Composed in 1778 - 1779; Published in 1799
Those who enjoy Beethoven only when he is storming the heavens will have to sit out both Op. 14 sonatas. These brief, unpretentious, and mostly good-humoured pieces are a wonderful foil for the dramatic Pathétique that immediately preceded them. Of course, nowhere is it written that a composition in a lighter vein cannot be expertly crafted, and the first two movements of the E Major sonata are indeed the work of a master.
The opening theme, for instance, contains three ideas that at first glance seem quite disparate. However, they are strongly related. The first motive delineates four rising notes (B to E). Those notes are immediately compressed into a brief scurrying passage that is famous for giving nightmares to even the most pyrotechnically-endowed pianists. The theme concludes leisurely with a descending scale, the last four notes of which are-almost predictably-the first four in reverse. The remainder of the movement concerns itself with developing the scale-like material, but also hidden away in the fabric of the music is a simple two-note pattern, G-G#, that the composer delights in reintroducing in a variety of guises.
Early in his career, Beethoven was still wrestling with the matter of whether to include a minuet a livelier, trendier scherzo into his compositions. On this occasion, he skirted the issue by writing an unspecified, wistful Allegretto. This gentle work contrasts so satisfactorily with the outer movements that a genuine slow movement would have been superfluous.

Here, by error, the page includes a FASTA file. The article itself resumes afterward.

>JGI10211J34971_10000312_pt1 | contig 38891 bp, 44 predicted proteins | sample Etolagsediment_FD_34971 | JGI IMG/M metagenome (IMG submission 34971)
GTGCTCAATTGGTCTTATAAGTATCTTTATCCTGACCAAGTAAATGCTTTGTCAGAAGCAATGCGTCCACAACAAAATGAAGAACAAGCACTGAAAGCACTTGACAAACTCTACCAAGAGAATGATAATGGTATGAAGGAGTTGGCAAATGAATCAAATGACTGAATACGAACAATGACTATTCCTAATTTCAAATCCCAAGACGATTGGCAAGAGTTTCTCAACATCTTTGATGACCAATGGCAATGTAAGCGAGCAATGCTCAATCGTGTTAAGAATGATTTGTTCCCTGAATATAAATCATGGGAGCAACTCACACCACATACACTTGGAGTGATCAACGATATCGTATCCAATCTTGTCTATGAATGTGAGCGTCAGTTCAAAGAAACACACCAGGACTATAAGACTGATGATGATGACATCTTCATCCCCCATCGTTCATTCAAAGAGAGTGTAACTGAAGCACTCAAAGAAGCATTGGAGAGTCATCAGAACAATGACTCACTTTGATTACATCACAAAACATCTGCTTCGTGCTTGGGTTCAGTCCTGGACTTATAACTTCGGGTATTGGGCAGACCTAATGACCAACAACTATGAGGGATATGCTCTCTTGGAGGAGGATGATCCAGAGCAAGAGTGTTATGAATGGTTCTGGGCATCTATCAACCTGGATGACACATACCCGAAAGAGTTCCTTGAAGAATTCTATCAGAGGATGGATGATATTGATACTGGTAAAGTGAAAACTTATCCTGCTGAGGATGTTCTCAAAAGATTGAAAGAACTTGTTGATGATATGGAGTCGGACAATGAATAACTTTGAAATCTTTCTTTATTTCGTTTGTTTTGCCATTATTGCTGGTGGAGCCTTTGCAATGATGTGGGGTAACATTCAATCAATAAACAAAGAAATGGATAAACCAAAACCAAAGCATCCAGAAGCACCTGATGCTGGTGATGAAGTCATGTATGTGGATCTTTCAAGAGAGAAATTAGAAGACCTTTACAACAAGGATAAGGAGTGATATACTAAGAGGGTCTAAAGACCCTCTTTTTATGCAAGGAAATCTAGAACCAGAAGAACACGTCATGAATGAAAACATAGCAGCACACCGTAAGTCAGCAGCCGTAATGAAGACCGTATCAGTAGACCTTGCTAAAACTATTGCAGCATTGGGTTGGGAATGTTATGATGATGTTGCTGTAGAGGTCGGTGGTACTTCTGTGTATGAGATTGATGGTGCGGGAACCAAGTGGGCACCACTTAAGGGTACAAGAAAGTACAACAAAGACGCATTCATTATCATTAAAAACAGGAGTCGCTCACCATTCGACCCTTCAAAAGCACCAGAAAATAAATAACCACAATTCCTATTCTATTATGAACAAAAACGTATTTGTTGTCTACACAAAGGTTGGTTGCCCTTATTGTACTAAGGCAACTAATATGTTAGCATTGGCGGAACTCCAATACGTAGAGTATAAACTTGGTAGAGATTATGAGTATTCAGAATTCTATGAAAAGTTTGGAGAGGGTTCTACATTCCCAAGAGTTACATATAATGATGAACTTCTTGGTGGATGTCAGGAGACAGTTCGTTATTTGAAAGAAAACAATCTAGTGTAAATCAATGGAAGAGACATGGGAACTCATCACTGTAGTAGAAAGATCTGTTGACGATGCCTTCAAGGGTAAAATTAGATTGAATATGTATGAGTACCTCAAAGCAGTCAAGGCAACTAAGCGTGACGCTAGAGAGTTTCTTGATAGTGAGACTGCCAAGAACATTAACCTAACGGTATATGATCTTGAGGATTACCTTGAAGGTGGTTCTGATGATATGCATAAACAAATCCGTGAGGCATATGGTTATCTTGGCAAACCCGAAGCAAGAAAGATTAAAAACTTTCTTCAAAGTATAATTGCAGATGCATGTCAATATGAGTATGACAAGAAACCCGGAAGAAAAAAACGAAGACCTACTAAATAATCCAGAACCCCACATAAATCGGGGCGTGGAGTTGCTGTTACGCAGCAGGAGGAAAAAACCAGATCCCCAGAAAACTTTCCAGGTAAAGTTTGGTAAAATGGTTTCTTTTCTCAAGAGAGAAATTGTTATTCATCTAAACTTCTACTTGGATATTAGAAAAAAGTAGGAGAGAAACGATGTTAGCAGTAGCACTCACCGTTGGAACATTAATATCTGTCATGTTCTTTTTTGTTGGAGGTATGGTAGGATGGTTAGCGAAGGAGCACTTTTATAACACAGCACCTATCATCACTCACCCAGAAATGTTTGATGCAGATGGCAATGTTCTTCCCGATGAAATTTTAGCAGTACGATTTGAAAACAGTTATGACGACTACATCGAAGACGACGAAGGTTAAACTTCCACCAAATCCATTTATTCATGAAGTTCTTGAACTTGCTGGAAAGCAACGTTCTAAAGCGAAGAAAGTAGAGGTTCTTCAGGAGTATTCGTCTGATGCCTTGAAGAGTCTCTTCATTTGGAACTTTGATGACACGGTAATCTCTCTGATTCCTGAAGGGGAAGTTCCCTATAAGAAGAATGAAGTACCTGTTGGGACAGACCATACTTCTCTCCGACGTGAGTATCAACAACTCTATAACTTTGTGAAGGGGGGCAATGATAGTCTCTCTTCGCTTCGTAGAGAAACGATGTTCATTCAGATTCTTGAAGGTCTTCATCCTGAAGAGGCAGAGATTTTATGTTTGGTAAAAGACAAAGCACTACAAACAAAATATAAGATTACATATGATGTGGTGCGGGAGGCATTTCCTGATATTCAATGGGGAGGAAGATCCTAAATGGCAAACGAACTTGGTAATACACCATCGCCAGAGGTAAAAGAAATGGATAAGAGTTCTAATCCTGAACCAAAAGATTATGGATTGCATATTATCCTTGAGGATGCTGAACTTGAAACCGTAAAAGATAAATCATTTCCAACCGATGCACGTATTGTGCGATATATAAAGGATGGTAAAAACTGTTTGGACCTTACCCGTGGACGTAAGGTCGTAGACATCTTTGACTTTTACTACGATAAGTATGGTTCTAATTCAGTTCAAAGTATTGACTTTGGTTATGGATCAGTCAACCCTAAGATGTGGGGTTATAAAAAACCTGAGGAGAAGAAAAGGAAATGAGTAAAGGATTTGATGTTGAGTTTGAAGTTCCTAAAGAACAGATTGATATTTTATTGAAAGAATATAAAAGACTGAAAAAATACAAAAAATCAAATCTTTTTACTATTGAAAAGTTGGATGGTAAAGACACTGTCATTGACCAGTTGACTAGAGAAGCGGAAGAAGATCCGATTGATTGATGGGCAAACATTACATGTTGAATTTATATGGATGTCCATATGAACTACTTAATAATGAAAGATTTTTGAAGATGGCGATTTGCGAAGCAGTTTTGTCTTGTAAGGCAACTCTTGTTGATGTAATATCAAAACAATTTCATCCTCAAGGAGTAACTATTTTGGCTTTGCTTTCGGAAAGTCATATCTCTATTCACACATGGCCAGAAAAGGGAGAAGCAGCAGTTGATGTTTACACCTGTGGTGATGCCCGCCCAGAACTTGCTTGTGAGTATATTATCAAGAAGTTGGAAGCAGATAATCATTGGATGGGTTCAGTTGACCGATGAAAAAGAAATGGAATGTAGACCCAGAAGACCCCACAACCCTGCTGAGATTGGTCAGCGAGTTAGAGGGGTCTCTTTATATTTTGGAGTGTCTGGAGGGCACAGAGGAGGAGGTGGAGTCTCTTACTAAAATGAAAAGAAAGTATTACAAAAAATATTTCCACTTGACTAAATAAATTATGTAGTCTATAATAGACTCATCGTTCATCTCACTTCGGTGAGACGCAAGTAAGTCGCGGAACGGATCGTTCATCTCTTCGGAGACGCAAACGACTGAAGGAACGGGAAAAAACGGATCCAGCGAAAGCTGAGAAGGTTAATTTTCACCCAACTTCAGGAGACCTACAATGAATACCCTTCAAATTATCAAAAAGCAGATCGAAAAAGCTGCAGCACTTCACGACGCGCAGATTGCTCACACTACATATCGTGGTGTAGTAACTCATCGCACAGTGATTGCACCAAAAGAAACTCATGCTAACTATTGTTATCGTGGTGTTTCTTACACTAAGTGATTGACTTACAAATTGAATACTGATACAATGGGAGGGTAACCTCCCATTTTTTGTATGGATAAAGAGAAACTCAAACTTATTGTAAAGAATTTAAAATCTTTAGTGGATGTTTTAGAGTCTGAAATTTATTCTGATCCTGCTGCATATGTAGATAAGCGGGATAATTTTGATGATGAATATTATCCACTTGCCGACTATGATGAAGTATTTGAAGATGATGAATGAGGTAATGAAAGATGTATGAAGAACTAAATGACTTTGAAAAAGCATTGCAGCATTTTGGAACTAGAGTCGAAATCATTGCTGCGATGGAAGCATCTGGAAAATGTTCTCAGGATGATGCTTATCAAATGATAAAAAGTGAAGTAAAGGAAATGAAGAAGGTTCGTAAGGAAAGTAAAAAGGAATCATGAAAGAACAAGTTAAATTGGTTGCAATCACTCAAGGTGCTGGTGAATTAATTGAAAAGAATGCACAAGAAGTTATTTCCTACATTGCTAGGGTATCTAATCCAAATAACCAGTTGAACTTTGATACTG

A curious rondo concludes the sonata. As with the opening movement, the main theme is primarily concerned with scale-like motion, with progression from B to E again prominently featured. Now, the vast majority of Beethoven’s themes are constructed so as to leave room for, and even demand, further growth and development, but this one never seems to be able to get off the ground. Furthermore, with a generous dose of repetitiveness as well as a busy middle section that may leave some listeners wondering why it is there, it is no wonder that the sonata ends so abruptly and unceremoniously! It is as though Beethoven were saying “Whew! I’m glad to be through with that one.”
Incidentally, Beethoven later set this sonata as a string quartet. Although his doing so might be more illustrative of his creative financial dealings with his publishers than with any artistic creativity, the result is no mere transcription. As the famed British musician Donald Tovey wrote in his edition of the sonatas, a careful study of the quartet score sheds new light on Beethoven’s piano style.
—Notes by Robert Silverman